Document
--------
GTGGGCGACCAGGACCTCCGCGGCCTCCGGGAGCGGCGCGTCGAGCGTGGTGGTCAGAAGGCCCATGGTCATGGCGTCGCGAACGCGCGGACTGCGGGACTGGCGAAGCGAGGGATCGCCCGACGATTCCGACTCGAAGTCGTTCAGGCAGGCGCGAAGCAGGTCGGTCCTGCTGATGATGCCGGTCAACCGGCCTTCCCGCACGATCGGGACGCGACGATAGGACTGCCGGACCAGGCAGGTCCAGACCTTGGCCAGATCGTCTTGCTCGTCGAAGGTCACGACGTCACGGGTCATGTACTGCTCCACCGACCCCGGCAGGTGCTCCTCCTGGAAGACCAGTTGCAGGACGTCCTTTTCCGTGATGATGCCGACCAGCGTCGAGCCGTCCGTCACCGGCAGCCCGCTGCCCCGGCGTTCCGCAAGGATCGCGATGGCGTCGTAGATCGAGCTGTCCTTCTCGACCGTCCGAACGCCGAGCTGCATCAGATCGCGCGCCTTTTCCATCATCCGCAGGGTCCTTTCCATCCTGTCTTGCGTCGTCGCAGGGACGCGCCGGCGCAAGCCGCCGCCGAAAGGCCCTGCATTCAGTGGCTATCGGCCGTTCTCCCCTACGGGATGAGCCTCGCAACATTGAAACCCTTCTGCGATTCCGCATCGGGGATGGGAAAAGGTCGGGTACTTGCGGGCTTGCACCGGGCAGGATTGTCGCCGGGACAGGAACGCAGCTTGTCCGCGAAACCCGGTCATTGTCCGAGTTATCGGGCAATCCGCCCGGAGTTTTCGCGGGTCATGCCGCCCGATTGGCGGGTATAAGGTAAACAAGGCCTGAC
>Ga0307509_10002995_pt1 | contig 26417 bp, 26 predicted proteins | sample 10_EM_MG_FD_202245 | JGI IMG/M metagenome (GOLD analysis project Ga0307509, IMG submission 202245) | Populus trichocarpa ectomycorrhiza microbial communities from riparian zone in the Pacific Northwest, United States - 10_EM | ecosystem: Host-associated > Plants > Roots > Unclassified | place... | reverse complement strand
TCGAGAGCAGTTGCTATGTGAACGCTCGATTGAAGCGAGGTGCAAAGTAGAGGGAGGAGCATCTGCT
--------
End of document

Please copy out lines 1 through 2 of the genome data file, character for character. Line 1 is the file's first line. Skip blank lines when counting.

GTGGGCGACCAGGACCTCCGCGGCCTCCGGGAGCGGCGCGTCGAGCGTGGTGGTCAGAAGGCCCATGGTCATGGCGTCGCGAACGCGCGGACTGCGGGACTGGCGAAGCGAGGGATCGCCCGACGATTCCGACTCGAAGTCGTTCAGGCAGGCGCGAAGCAGGTCGGTCCTGCTGATGATGCCGGTCAACCGGCCTTCCCGCACGATCGGGACGCGACGATAGGACTGCCGGACCAGGCAGGTCCAGACCTTGGCCAGATCGTCTTGCTCGTCGAAGGTCACGACGTCACGGGTCATGTACTGCTCCACCGACCCCGGCAGGTGCTCCTCCTGGAAGACCAGTTGCAGGACGTCCTTTTCCGTGATGATGCCGACCAGCGTCGAGCCGTCCGTCACCGGCAGCCCGCTGCCCCGGCGTTCCGCAAGGATCGCGATGGCGTCGTAGATCGAGCTGTCCTTCTCGACCGTCCGAACGCCGAGCTGCATCAGATCGCGCGCCTTTTCCATCATCCGCAGGGTCCTTTCCATCCTGTCTTGCGTCGTCGCAGGGACGCGCCGGCGCAAGCCGCCGCCGAAAGGCCCTGCATTCAGTGGCTATCGGCCGTTCTCCCCTACGGGATGAGCCTCGCAACATTGAAACCCTTCTGCGATTCCGCATCGGGGATGGGAAAAGGTCGGGTACTTGCGGGCTTGCACCGGGCAGGATTGTCGCCGGGACAGGAACGCAGCTTGTCCGCGAAACCCGGTCATTGTCCGAGTTATCGGGCAATCCGCCCGGAGTTTTCGCGGGTCATGCCGCCCGATTGGCGGGTATAAGGTAAACAAGGCCTGAC
>Ga0307509_10002995_pt1 | contig 26417 bp, 26 predicted proteins | sample 10_EM_MG_FD_202245 | JGI IMG/M metagenome (GOLD analysis project Ga0307509, IMG submission 202245) | Populus trichocarpa ectomycorrhiza microbial communities from riparian zone in the Pacific Northwest, United States - 10_EM | ecosystem: Host-associated > Plants > Roots > Unclassified | place... | reverse complement strand